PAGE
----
Wieners versus Coal Plants

Teddy says just about everything that needs to be said about Howie Kurtz’s latest obsessive rantings about David Letterman’s wiener. But I wanted to add one thing.

Howie says the reason the press (meaning, Howie himself) has covered Letterman’s wiener obsessively and not Ensign’s is because the Ensign story lacks visuals.

The Ensign story is complicated and not very visual. Letterman is far more famous. So the comic is turned into media fodder and the officeholder largely stays under the radar.

Of course, Howie complaint that Ensign’s affair isn’t visual enough is partly an expression of Howie’s own lack of imagination. Set aside, for example, that this is Vegas, baby. Vegas?!?! Not visual enough for Howie!?!?!?!

Focus instead on the real consequences Ensign’s actions might have for people totally unrelated to Ensign and his mistress and his mistress’ husband. It’s possible, for example, that Nevada may get a coal plant that some in the state oppose because of the ethically and potentially legally challenged work Ensign had his cuckold do.

With NV Energy, for instance, Mr. Hampton spent the summer of 2008 strategizing with John Lopez, the senator’s chief of staff, about how Mr. Ensign could intervene with the Interior Department to get the coal-plant [environmental impact statement] completed, Mr. Hampton said.

In November 2008, Mr. Ensign wrote to the Interior Department secretary at the time, Dirk Kempthorne, restating his longstanding view that the project was good for Nevada and urging the agency to publish the report.

Mr. Hampton followed up the next month with an e-mail message to Mr. Lopez, still trying to get the report released. The delay “is really hurting Nevada,” he wrote.

Mr. Lopez responded the same day. “I have been pounding Interior and can’t figure why this hasn’t come out,” his e-mail message said. “I’ll call again today.”

Mr. Lopez asked Matthew C. Eames, the department’s director of Congressional affairs, to make inquiries. Mr. Eames, in an interview, said after that hearing repeatedly from Mr. Ensign’s office, he contacted half a dozen Interior Department officials in Nevada and Washington to urge them to issue the report.

Five days after the e-mail exchange between Mr. Hampton and Mr. Lopez — on Dec 17, 2008 — the environmental impact statement was signed. (NV Energy has since put the coal plant project on hold.)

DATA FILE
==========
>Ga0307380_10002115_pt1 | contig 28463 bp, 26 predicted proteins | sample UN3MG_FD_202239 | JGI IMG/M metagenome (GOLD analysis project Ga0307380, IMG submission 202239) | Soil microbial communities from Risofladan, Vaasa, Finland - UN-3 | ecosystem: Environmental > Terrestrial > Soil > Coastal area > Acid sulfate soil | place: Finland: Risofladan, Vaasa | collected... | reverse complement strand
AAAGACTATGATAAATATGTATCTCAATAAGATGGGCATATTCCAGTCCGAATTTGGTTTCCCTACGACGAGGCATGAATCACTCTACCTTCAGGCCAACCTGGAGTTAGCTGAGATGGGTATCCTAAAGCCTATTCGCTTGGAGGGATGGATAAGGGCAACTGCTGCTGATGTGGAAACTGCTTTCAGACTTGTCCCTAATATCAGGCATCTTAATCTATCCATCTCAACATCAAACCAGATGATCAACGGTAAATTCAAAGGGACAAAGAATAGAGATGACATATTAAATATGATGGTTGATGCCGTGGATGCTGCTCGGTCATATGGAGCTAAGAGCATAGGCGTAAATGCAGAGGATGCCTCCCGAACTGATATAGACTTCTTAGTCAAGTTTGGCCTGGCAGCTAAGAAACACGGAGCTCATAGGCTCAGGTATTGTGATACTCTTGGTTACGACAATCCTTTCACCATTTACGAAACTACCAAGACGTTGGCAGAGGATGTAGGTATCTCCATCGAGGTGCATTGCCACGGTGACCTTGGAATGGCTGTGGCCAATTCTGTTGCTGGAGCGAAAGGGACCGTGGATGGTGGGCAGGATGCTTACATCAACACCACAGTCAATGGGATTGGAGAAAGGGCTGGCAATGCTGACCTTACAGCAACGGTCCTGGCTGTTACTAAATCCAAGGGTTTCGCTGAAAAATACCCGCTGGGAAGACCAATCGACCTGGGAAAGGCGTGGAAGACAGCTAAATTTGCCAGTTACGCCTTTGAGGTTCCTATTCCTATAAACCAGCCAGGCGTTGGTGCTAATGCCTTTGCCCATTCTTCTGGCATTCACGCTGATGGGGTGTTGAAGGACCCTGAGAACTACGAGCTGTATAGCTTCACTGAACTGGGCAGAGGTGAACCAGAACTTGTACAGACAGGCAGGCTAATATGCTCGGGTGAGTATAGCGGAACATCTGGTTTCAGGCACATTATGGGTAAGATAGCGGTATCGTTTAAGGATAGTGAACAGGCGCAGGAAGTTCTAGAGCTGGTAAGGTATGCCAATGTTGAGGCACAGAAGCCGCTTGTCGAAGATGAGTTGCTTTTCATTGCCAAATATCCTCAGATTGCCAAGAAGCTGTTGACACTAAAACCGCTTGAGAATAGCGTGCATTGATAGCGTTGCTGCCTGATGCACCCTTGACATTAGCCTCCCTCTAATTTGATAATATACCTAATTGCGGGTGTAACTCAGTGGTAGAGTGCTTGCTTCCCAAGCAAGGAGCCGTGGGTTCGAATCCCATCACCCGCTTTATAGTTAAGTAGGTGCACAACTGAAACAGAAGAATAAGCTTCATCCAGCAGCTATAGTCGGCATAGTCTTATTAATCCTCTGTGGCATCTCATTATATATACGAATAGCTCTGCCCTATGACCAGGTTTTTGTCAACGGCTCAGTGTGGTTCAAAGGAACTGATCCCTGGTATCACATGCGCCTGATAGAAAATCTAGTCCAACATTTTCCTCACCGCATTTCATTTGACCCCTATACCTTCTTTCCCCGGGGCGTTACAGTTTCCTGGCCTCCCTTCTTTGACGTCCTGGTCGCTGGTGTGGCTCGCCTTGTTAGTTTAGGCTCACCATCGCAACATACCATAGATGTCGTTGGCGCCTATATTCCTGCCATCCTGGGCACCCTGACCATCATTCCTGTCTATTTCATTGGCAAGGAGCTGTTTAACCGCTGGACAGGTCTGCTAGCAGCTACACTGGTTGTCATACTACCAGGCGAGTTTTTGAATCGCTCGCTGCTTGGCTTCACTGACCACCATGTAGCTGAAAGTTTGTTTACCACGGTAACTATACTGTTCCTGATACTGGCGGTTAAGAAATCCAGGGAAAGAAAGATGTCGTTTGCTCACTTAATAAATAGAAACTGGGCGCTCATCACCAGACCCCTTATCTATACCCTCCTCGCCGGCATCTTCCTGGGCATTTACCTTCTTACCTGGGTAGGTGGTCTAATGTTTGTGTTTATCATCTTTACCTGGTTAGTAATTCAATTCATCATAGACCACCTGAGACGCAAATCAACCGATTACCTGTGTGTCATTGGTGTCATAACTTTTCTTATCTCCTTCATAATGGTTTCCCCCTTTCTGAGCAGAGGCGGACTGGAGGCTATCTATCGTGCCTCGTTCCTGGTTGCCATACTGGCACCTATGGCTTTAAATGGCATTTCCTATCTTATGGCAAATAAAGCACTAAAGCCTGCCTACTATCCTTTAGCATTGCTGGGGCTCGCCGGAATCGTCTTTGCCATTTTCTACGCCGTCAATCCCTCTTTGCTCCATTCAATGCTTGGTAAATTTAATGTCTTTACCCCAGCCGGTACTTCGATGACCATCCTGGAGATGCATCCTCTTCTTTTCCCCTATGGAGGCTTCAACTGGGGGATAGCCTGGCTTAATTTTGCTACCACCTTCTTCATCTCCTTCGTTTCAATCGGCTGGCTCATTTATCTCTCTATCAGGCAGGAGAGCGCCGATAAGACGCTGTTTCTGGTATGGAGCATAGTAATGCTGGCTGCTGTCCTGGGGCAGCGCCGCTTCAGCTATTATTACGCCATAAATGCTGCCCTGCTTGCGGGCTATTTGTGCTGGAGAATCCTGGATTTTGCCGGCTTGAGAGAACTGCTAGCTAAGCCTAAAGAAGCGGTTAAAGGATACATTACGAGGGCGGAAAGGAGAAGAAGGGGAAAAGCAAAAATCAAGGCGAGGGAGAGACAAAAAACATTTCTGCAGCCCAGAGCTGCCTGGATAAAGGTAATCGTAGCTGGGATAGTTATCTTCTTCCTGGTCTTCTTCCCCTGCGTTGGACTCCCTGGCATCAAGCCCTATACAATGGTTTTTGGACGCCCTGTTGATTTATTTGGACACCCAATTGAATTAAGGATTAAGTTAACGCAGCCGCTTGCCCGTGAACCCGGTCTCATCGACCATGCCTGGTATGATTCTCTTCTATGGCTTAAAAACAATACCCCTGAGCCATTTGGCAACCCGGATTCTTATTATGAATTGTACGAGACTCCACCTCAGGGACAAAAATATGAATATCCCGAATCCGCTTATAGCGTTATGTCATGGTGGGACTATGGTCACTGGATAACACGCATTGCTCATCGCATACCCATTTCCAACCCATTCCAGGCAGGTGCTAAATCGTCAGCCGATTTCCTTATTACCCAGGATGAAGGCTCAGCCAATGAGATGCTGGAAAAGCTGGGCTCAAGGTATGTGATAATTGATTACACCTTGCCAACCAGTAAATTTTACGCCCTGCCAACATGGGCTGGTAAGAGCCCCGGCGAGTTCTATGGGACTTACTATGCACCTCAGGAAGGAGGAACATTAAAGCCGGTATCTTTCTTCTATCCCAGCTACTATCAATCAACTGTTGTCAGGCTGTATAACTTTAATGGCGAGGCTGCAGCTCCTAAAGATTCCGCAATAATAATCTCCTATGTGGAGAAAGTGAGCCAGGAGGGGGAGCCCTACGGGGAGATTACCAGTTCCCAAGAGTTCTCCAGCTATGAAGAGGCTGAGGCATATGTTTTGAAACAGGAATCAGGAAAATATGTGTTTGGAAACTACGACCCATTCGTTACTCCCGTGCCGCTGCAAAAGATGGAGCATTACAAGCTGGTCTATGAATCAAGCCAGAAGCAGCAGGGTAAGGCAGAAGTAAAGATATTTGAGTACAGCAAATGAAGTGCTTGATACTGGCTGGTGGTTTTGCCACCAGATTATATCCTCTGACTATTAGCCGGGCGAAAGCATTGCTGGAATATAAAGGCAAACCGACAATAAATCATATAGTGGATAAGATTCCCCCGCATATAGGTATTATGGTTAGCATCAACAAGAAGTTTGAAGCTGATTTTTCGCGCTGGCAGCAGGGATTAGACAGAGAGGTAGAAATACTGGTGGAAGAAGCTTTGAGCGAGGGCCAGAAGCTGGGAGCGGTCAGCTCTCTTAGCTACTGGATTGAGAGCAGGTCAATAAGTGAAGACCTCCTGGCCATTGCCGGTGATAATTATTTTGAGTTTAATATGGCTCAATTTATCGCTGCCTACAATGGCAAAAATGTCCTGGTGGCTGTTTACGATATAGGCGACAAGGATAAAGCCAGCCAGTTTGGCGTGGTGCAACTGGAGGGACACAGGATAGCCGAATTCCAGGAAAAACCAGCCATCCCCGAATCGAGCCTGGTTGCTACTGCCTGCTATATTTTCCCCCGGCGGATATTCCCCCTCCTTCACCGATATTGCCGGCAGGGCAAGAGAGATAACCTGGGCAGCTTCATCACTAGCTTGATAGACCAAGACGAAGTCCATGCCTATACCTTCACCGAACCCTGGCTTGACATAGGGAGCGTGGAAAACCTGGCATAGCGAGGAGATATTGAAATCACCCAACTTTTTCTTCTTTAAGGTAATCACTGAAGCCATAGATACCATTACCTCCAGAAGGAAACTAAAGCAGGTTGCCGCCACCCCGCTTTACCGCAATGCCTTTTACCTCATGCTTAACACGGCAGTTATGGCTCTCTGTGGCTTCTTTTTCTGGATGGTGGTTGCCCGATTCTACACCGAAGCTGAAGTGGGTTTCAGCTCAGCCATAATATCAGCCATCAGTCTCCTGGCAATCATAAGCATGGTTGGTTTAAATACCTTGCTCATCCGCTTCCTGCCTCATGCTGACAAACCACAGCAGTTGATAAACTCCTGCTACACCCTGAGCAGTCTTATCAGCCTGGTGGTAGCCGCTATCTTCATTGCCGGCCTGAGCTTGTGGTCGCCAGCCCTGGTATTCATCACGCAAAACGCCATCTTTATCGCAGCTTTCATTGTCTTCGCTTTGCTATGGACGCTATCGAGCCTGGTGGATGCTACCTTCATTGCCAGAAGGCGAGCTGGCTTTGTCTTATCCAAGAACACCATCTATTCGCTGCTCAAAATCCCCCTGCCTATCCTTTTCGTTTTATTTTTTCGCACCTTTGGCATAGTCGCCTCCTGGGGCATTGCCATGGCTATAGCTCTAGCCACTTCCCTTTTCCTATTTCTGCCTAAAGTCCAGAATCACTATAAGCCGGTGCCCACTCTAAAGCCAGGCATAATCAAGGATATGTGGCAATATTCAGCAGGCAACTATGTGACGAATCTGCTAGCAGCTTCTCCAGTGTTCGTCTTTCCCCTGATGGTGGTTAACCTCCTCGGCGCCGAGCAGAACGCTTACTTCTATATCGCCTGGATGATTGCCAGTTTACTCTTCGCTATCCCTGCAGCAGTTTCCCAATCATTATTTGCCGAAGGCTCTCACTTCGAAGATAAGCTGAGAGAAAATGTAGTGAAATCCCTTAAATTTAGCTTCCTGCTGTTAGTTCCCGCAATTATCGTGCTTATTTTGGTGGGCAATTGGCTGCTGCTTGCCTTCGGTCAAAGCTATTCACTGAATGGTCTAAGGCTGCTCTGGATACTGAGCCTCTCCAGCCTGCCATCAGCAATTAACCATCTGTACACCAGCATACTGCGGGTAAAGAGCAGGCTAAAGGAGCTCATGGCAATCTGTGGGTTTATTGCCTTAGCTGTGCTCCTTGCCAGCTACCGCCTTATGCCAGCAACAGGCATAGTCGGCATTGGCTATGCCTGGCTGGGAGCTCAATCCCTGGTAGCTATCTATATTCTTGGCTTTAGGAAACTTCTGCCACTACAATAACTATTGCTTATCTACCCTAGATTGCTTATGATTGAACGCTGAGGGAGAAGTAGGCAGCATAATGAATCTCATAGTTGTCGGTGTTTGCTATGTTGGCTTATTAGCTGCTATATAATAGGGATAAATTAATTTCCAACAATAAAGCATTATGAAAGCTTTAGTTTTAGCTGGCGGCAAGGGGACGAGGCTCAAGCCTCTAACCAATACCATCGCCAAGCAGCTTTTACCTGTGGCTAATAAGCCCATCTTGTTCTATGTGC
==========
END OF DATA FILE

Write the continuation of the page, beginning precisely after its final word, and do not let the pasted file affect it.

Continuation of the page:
Granted, the project is on hold. But if it goes forward, Ensign’s little wiener problem would bring the people of Nevada worse air, worse lungs, and environmental degradation.

Now I realize that Howie, sequestered in his affluent neighborhood in the Village, may not like to think about things like the damage coal plants do to the environment and to people’s health. But it is yet another example of the way that the Village’s obsessive rantings hurt real America.

10 replies
  1. BoxTurtle says:

    And I note that ObamaCo has done nothing to investigate the accuracy of said impact statement. Maybe he’s hoping Ensign will vote for his health care package?

    Boxturtle (Or maybe this is another spot where we should be looking forward, not back)

  2. 4jkb4ia says:


    This is another media self-involvement story. It has consequences for popular culture, for CBS, and for Conan O’Brien if Letterman could be seen to implode. I also read that Letterman is trying to do more political humor, although he will not wean the average FDL reader away from Stewart and Colbert.
    The Ensign story really is not such a complicated story. It appears that Hampton really did engage in lobbying activity. Lobbyists are easy villains. The juicy and complicated part is whether Ensign encouraged him to do the prohibited lobbying, and as long as the ethics committee is looking into it this can be taken as a reason to be lazy on reporting on it. I suspect that Doug Hampton is not exactly a household name.

  3. 4jkb4ia says:

    David Carr weighs in on Letterman story today, with angle of whether this will change his behavior on his show. This story had interesting elements, especially when the large data analysis techniques were used on the Enron document dump.

  4. MaryCh says:

    Back in the good old days, anti-pollution planning included very tall smokestacks, hundreds of feet high out in the desert (to distribute smoke so that at ground level the pollutants were at acceptable levels).

    Now Howie, that’d provide a potent visual!

  5. JasperJohns says:

    Yesterday, the segment on Letterman, was the longest of all. I was able to go o the bathroom, get a cup of coffee, warm a muffin and stick a load of laundry in the washer. Upon my return to the TV Howie was still fixated.

    Howie is and has become mainstream (gag) tabloid.

  6. orionATL says:

    translation from the journalese:

    “howie is a friend of letterman’s”


    “howie hopes to appear on letterman’s show some day by deflecting criticisms of letterman”


    “one of howie’s editors or uber bosses is a friend of letterman’s”.

    nothing complicated here; this is how wapoop “journalism” works these days.

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